- job 3 waits 4 time units
Hence, the average wait time is (0+3+4)/3 = 7/3
Let’s do the same for the SJF scheduler (second illustration):
- job 1 waits 2 time units
- job 2 waits 0 time units
- job 3 waits 1 time unit
The average wait time, in this case, is (2+0+1)/3 = 1
Linux has two types of processes
- Real-time Processes
- Conventional Processes
Real-time processes are required to ‘obey’ response time constraints without any regard to the system’s load.
In different words, real-time processes are urgent and cannot be delayed no matter the circumstances.
An example of a real-time process in Linux is the migration process which is responsible for distributing processes across CPU cores (a.k.a load balancing).
Conventional processes don’t have strict response time constraints and they can suffer from delays in case the system is ‘busy’.
An example of a conventional process can be the browser process you’re using to read this post.
Each process type has a different scheduling algorithm, and as long as there are ready-to-run real-time processes they will run and make the conventional processes wait.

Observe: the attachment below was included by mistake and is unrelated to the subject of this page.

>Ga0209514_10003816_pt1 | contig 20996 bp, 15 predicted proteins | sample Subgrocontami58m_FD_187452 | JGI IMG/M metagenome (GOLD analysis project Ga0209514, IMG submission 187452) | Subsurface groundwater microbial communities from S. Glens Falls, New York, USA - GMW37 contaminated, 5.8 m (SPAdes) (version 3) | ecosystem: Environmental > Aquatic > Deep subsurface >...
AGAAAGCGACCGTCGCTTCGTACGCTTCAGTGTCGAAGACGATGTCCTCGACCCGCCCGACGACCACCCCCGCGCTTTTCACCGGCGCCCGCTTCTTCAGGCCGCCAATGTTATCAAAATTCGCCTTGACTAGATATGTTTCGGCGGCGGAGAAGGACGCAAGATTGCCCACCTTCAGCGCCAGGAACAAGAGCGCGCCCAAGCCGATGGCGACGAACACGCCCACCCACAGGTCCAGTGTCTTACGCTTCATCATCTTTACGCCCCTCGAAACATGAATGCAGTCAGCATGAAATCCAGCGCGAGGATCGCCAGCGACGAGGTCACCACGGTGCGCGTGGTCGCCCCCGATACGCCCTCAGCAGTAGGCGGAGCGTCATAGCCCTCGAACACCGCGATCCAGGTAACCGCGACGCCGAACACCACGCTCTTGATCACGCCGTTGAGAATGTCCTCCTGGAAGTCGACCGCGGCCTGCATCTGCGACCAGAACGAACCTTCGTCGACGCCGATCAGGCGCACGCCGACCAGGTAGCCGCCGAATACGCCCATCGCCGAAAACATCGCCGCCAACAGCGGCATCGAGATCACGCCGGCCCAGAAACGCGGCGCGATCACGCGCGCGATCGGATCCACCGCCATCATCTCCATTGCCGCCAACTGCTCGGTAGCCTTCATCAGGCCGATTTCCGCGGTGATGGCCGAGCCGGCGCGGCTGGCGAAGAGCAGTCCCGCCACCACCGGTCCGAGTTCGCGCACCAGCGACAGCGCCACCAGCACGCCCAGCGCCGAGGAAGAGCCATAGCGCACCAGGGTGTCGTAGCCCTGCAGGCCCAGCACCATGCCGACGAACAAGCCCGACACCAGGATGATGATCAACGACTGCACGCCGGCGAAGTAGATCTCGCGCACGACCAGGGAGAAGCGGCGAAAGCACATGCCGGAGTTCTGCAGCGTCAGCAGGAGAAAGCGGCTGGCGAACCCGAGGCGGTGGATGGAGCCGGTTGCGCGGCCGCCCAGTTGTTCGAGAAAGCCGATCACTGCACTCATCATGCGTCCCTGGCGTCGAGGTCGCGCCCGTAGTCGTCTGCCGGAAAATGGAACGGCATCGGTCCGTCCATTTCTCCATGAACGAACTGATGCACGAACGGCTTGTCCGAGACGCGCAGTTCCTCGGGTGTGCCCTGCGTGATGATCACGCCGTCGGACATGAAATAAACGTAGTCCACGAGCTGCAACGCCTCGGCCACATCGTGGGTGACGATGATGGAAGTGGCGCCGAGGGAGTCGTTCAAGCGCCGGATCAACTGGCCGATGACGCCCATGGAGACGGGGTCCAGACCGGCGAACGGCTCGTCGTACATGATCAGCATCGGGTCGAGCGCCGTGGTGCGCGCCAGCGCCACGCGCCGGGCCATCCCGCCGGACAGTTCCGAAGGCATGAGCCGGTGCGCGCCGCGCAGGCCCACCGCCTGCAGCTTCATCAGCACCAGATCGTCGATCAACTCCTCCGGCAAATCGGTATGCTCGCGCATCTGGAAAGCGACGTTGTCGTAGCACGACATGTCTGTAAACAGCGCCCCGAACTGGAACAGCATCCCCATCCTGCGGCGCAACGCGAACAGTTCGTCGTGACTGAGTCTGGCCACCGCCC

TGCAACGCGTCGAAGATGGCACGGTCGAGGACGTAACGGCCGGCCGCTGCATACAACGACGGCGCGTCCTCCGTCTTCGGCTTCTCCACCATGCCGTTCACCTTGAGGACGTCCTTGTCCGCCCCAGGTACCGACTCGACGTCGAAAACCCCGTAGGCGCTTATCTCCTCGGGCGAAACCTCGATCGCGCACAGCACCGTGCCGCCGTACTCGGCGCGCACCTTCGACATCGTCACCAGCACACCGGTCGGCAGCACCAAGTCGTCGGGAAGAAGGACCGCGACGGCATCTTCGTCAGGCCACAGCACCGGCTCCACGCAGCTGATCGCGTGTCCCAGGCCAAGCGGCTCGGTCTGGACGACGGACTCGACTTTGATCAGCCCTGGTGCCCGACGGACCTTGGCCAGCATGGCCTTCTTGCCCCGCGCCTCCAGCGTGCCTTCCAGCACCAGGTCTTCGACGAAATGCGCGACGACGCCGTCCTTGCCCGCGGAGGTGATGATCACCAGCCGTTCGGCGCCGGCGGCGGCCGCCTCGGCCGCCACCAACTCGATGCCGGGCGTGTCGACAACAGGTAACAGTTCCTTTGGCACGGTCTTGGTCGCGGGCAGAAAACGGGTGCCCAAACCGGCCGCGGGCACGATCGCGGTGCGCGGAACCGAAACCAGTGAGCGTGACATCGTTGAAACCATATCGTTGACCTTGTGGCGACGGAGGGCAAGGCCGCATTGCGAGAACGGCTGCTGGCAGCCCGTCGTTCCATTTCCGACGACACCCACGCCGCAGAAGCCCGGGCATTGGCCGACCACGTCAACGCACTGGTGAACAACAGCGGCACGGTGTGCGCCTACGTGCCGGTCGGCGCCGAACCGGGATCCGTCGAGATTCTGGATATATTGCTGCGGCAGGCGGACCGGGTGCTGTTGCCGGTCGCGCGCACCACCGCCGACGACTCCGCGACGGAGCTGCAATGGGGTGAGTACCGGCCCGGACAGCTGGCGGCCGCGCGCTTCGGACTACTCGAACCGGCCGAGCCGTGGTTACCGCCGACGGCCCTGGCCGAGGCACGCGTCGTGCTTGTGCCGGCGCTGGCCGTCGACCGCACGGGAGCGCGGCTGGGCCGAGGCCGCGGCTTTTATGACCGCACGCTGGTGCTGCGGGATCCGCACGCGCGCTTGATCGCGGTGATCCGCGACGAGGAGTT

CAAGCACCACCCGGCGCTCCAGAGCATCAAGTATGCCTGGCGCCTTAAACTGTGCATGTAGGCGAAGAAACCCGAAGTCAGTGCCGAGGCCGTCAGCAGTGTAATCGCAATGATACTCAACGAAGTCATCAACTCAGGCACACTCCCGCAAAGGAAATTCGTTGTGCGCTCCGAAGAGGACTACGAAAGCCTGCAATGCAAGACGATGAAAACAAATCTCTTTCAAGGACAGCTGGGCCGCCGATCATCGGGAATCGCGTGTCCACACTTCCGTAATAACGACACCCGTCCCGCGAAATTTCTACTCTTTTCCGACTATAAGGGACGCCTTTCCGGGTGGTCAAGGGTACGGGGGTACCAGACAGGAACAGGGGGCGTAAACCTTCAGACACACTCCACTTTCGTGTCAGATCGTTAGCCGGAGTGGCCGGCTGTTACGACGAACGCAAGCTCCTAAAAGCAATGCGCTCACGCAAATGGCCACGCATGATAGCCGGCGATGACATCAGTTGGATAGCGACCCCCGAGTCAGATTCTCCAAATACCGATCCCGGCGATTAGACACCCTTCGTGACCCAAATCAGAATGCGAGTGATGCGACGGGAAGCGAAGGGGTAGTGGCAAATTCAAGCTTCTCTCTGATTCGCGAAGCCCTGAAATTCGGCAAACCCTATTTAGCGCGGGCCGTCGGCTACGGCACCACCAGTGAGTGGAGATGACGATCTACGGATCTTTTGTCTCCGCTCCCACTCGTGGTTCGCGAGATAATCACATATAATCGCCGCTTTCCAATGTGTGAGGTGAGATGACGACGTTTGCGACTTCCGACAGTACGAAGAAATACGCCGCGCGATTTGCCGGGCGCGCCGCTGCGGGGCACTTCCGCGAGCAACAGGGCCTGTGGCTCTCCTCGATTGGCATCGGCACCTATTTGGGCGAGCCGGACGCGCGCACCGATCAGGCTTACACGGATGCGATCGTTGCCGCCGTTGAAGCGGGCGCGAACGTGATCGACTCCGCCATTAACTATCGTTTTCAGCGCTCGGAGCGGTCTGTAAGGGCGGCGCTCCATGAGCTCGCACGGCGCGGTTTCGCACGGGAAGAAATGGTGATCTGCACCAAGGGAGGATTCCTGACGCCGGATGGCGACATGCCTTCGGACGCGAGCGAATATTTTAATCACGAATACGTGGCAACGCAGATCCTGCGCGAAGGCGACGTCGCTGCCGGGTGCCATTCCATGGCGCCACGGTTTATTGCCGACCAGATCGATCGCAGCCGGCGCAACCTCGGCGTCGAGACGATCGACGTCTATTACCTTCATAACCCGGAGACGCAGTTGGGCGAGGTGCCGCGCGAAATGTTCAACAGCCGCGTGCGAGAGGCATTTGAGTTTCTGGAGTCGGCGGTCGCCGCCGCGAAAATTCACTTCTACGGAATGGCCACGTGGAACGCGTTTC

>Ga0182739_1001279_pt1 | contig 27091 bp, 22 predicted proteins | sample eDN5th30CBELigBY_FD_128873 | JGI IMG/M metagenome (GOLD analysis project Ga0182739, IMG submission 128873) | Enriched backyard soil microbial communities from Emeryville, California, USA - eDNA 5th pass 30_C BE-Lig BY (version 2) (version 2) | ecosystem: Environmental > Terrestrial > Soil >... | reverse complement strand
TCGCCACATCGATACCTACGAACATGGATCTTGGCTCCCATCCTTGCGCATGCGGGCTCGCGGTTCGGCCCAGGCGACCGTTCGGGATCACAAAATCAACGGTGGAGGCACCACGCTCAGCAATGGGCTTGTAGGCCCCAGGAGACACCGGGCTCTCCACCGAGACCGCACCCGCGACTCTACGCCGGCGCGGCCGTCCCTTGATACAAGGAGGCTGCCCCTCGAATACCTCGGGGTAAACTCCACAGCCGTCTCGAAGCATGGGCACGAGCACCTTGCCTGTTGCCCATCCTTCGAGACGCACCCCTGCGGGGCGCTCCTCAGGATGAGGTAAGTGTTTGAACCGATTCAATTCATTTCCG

There are two scheduling policies when it comes to real-time scheduling, SCHED_RR and SCHED_FIFO.
The policy affects how much runtime a process will get and how is the runqueue is operating.
Since I didn’t mention it explicitly before, let’s get something in order.
The ready-to-run processes I have mentioned are stored in a queue called runqueue. The scheduler is picking processes to run from this runqueue based on the policy.
As you might have guessed, in this policy the scheduler will choose a process based on the arrival time (FIFO = First In First Out).
A process with a scheduling policy of SCHED_FIFO can ‘give up’ the CPU under a few circumstances:
- Process is waiting, for example for an IO operation.
When the process is back to ‘ready’ state it will go back to the end of the runqueue.
- Process yielded the CPU, with the system call _sched_yield.
_The process will immediately go back to the end of the runqueue.
RR = Round Robin